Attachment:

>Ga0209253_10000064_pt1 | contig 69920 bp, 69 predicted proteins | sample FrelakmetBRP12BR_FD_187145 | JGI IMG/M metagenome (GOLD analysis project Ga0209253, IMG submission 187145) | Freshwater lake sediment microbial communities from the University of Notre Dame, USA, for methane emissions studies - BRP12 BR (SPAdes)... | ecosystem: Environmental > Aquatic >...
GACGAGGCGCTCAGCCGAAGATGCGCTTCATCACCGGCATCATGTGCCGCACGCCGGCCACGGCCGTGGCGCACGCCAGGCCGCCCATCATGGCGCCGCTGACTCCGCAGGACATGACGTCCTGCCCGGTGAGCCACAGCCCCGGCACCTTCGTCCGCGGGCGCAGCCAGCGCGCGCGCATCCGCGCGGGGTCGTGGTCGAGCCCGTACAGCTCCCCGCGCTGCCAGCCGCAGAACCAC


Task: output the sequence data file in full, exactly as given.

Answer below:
>Ga0209253_10000064_pt1 | contig 69920 bp, 69 predicted proteins | sample FrelakmetBRP12BR_FD_187145 | JGI IMG/M metagenome (GOLD analysis project Ga0209253, IMG submission 187145) | Freshwater lake sediment microbial communities from the University of Notre Dame, USA, for methane emissions studies - BRP12 BR (SPAdes)... | ecosystem: Environmental > Aquatic >...
GACGAGGCGCTCAGCCGAAGATGCGCTTCATCACCGGCATCATGTGCCGCACGCCGGCCACGGCCGTGGCGCACGCCAGGCCGCCCATCATGGCGCCGCTGACTCCGCAGGACATGACGTCCTGCCCGGTGAGCCACAGCCCCGGCACCTTCGTCCGCGGGCGCAGCCAGCGCGCGCGCATCCGCGCGGGGTCGTGGTCGAGCCCGTACAGCTCCCCGCGCTGCCAGCCGCAGAACCAC